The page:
Posted on Thu, Jul. 07, 2011
last updated: July 05, 2011 05:26:40 PM
JERUSALEM — The police questioning of two prominent rabbis over their endorsement of a controversial book that authorities claim condones killing Arabs and other non-Jews is pushing the debate over whether Israel should be ruled as a religious state or as a secular one to the fore once again.
Thousands of the rabbis' backers have demonstrated nightly since Thursday, after Israeli police detained the first of the rabbis for questioning about his support for the controversial text, "The King's Torah." A second rabbi was taken into custody over the weekend. Both have been released while authorities determine whether they can be charged with a crime.
The author of the book is an obscure West Bank rabbi, but the support of high-profile clerics has lent it credibility and popularity with many of Israel's Jewish factions, particularly the country's ultra-Orthodox.
Police said they'd questioned prominent clerics Yaacov Yosef and Dov Lior as part of a larger investigation into whether the book is an illegal incitement to violence. Israeli security officials said Jewish settlers could use the book as justification for "price tag" or retributive attacks on Palestinians. The book argues that killing non-Jews, including women and children, is acceptable as part of a religious war.
Whether that constitutes a violation of Israeli law is hotly debated. Israel prohibits "publishing incitement to an act of violence or terrorism, or praise of, support of or encouragement of an act of violence or terrorism," but it limits the infraction to cases in which the publication creates a "viable possibility of causing violence or an act of terrorism."
The issue is further complicated because the author lives in the West Bank, where military law prohibiting incitement often is applied. The Association for Civil Rights in Israel has said repeatedly that rabbis in Israel aren't prosecuted for incitement to the same degree as Palestinians.
The two rabbis refused to answer a police summons for questioning, instead saying that rabbis should be permitted to pursue their religious work without hindrance and censorship by the state.
Lior was stopped at a West Bank checkpoint last week and detained for several hours as police questioned him about his support of the book. Yosef was taken into custody over the weekend.
"It is a witch hunt by the State of Israel against the devout," said Rivka Navah, a 21-year-old who was among the few female protesters last week during a demonstration in Mea Sharim, Jerusalem's ultra-Orthodox enclave. Wearing a long black skirt and sweater despite the summer temperatures, she'd taped a piece of paper across her mouth that read, "The state wants to silence the righteous."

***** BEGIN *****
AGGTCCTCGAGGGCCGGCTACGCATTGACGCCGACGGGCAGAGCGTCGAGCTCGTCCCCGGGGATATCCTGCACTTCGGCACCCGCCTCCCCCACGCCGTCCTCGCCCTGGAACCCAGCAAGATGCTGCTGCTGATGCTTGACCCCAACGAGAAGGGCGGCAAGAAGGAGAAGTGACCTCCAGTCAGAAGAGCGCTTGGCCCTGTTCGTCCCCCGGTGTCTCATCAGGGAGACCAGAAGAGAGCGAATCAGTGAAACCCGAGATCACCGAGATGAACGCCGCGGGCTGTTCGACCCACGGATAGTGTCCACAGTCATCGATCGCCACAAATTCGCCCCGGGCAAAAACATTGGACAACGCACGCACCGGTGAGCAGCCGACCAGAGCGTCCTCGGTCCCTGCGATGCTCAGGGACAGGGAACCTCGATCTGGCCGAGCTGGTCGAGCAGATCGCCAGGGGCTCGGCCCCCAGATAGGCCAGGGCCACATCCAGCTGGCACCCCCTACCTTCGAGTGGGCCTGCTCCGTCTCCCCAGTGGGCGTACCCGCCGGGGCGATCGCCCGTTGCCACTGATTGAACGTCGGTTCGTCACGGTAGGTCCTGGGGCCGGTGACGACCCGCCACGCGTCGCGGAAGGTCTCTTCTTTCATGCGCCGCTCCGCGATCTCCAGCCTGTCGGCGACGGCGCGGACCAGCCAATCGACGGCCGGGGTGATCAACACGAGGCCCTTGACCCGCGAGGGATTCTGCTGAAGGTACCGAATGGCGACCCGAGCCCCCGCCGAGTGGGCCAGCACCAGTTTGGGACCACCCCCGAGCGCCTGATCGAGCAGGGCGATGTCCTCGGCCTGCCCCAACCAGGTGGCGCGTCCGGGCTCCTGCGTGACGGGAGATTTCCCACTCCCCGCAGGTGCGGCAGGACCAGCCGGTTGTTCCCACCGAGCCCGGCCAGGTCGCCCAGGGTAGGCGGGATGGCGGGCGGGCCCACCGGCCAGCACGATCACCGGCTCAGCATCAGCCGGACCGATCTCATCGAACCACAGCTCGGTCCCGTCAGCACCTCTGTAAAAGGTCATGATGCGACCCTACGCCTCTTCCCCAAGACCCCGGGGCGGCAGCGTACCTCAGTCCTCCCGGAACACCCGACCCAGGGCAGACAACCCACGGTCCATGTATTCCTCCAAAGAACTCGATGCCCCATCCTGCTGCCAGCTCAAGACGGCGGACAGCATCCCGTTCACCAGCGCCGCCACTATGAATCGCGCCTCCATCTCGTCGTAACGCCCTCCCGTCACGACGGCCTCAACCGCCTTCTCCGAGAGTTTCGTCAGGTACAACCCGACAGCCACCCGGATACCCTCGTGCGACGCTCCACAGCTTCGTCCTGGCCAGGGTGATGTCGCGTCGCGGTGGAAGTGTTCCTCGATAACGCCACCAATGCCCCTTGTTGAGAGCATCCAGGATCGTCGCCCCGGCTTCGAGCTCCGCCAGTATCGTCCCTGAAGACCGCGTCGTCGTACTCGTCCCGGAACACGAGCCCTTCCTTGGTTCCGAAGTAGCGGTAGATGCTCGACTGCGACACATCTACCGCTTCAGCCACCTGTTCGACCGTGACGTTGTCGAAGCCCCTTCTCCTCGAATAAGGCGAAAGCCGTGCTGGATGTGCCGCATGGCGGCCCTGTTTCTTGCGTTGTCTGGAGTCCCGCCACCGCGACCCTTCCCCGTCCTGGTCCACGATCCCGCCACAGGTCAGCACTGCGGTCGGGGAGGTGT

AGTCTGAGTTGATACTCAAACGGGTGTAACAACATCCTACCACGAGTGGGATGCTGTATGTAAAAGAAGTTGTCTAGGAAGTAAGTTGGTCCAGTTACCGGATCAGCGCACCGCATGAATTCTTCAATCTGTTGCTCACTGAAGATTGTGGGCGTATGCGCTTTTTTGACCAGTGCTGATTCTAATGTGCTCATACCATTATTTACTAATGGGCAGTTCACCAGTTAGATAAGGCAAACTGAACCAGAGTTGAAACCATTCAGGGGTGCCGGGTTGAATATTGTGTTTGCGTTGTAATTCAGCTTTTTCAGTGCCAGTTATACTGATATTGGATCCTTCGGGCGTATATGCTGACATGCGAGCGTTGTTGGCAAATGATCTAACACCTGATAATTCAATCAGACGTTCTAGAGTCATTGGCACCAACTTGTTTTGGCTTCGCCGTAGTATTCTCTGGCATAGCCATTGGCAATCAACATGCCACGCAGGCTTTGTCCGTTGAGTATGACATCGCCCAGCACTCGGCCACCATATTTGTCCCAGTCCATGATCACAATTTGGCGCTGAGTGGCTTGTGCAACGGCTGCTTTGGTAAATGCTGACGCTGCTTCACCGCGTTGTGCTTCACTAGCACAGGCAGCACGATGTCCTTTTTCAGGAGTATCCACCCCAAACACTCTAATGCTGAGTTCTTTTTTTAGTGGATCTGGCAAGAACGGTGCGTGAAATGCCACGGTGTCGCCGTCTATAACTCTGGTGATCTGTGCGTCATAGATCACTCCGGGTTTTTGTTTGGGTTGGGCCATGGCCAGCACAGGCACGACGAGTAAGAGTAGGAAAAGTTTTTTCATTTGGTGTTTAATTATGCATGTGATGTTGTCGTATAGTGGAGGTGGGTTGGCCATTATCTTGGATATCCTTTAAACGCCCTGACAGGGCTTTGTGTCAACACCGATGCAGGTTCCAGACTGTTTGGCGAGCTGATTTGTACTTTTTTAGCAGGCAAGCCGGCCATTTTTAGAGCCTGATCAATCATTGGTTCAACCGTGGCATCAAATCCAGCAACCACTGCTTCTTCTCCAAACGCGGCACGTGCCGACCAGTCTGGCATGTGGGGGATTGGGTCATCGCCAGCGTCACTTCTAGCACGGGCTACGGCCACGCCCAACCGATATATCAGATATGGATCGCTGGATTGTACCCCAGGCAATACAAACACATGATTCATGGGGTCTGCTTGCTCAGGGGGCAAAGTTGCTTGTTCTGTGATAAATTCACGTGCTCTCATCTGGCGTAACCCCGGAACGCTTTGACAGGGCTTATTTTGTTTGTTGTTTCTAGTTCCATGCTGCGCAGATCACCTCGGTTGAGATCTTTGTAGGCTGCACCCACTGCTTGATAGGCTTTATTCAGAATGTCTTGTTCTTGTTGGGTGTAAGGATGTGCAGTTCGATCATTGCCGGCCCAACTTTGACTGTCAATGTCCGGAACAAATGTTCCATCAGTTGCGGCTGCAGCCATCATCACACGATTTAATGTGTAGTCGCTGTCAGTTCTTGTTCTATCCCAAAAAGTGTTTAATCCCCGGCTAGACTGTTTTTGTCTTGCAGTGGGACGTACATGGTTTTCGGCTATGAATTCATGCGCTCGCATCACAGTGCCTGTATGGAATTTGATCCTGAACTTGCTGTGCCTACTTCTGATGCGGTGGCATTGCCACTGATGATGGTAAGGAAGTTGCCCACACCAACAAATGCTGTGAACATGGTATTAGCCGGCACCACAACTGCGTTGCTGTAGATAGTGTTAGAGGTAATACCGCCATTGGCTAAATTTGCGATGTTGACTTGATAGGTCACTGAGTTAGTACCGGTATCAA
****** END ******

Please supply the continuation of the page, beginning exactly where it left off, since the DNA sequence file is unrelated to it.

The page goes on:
Lior defended his support of "The King's Torah" at the rally of several hundred people, saying his job was to "guide and instruct" the public.
"Israel's rabbis must express their views without fearing that some may not like it. The source of Israel's power is its spiritual basis," he said.
Police gave wide berth to the protesters, but the hostility between the rabbis' supporters and the police was obvious. Several male protesters spat at the floor in the police's direction.
"This is the kind of disrespect we see from them. It starts here, but it shows they have no respect for the police — for the rule of law — at all," said Shlomi Mazoch, a 35-year-old police officer.
Police said they'd transferred their files on the rabbis to the state prosecution office, where there'd be a review of whether they'd been responsible for incitement.
"Nobody is above the law, and I demand that every Israeli citizen respect the law," Prime Minister Benjamin Netanyahu said in response to the protests.
The mood among the Israeli public has been divided. While some have derided the protesters as trying to return the country to biblical law, others have pointed out that religious, or observant, Jews are a growing population group and they should be allowed to follow the rulings and authority of their own leaders.
Writing in the Hebrew daily newspaper Maariv, popular columnist Ben Caspit said, "The arrest of Rabbi Dov Lior yesterday was an event whose importance was far greater than the sum total of its demonstrators. It was another stage in the war that is being waged by the state, the sovereign State of Israel, a law-abiding and law-enforcing country, against the people who want to replace it with a Torah state."
The Torah, or the Pentateuch, is the religious text that observant Jews follow.
"More and more people believe that the rabbi takes precedence over the commander, that the Torah sages take precedence over the Knesset and the government, and that instead of training for the next war, we need to pray more intensely and to hope for a miracle," Caspit wrote.
Also in Maariv, Rabbi Haim Druckman wrote a defense of the rabbis, saying that secular Israelis supported discriminating against the religious population.
"There is a very large religious sector in Israel that feels that it has been offended, that it has been trampled underfoot" because of the rabbis' questioning, he wrote.
The conservative news organization Arutz Sheva said the questioning of the rabbis was a "sacrilege" that couldn't be ignored.
In an editorial, Arutz Sheva outlined the rabbis' position as that of "religious sages," and likened their support of the "The King's Torah" to that of any education text.
"Rabbi Dov Lior is not only a Torah giant. He is a genuine hero, standing up for the rights of the Jewish people in their land, being able to live according to Torah," the editorial said.
(Frenkel is a McClatchy special correspondent.)
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